London 2017 bid is 'in good shape'

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The Independent Online

London's bid for the 2017 world athletics championships is in good shape with financial guarantees in place and the 2012 Olympic stadium retaining its track, the IAAF's Sergei Bubka said yesterday.

London's past failures, including an aborted bid for the 2015 championships, could not be compared to the current effort, added the International Association of Athletics Federations senior vice-president.

"Their bid is good news," said the Ukrainian, who has been a strong supporter for the track to remain after the 2012 Games under a new tenant. "They are serious this time. The Olympic Stadium is there, I am happy that the track will stay after the Games and it is a great opportunity for them," the former Olympic pole vault champion and world record holder added.

"Obviously there will be an assessment of the bid and their proposal. But for me it was important to hear from the London mayor [Boris Johnson] of the financial guarantees. He said everything is done," said Bubka during a visit to London where he met sports officials and the mayor.

Germany's Berlin, Hungarian capital Budapest and a yet to be decided city in Spain have joined London and Qatar in expressing interest for the 2017 championships. The IAAF will announce the list of official candidates on 1 September. The hosts will be selected by the IAAF Council at its November meeting in Monaco.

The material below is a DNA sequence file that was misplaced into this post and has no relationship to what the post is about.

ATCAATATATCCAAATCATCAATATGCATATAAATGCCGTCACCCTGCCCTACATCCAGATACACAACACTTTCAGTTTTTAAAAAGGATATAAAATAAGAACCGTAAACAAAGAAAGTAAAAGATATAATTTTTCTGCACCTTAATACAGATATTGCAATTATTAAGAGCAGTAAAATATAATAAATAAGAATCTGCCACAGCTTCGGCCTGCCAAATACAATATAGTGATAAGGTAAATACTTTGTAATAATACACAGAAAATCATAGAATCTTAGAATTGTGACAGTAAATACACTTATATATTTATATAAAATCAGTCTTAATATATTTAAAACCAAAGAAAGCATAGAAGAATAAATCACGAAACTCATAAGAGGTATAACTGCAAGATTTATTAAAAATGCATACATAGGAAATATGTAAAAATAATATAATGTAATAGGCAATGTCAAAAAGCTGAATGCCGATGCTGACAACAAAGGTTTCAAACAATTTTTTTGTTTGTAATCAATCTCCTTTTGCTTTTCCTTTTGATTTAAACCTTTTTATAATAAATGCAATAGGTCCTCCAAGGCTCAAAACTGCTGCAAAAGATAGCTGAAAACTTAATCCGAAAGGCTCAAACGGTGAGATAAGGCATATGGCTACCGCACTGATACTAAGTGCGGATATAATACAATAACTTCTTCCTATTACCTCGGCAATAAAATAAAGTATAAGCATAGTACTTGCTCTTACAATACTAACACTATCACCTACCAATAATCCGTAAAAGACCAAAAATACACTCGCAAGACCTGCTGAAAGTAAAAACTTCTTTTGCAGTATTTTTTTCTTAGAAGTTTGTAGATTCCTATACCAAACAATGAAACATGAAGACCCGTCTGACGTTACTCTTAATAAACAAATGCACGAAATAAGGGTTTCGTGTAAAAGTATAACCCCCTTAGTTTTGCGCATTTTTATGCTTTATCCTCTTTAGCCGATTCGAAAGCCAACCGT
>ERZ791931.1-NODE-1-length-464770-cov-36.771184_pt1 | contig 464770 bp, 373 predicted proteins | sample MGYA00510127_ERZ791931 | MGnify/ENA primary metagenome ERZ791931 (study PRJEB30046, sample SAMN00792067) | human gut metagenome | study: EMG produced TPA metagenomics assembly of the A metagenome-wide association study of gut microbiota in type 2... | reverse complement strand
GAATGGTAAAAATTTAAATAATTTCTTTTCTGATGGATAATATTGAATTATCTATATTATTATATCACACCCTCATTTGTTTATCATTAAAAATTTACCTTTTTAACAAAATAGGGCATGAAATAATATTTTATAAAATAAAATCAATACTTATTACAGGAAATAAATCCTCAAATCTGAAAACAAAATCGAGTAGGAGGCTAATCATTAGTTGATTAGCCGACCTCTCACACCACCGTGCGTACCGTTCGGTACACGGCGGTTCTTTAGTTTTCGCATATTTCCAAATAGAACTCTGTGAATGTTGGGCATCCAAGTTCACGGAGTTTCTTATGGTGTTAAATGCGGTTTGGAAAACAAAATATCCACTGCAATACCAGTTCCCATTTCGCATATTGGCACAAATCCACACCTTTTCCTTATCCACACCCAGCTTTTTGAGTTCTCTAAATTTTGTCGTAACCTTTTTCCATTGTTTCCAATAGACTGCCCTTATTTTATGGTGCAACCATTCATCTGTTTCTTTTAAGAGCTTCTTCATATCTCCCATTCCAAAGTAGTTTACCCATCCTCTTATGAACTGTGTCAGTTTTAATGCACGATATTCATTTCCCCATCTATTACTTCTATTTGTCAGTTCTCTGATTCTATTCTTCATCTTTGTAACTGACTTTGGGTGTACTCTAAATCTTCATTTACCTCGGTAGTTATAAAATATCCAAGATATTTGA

"It was different in November," Bubka said of London's withdrawal from the 2015 race late last year.

The 2015 bid was ditched after it emerged the Olympic Park Legacy Company, responsible for finding an anchor tenant for the stadium after the Olympics, could find itself open to a legal challenge over its bidding process.

London was also awarded the world athletics championships in 2005 but did not stage the event after the government abandoned plans to build a new stadium and the IAAF reopened the bidding.

"This time they have the financial guarantees," said Bubka. "This is an opportunity for Britain and a great legacy after the Games."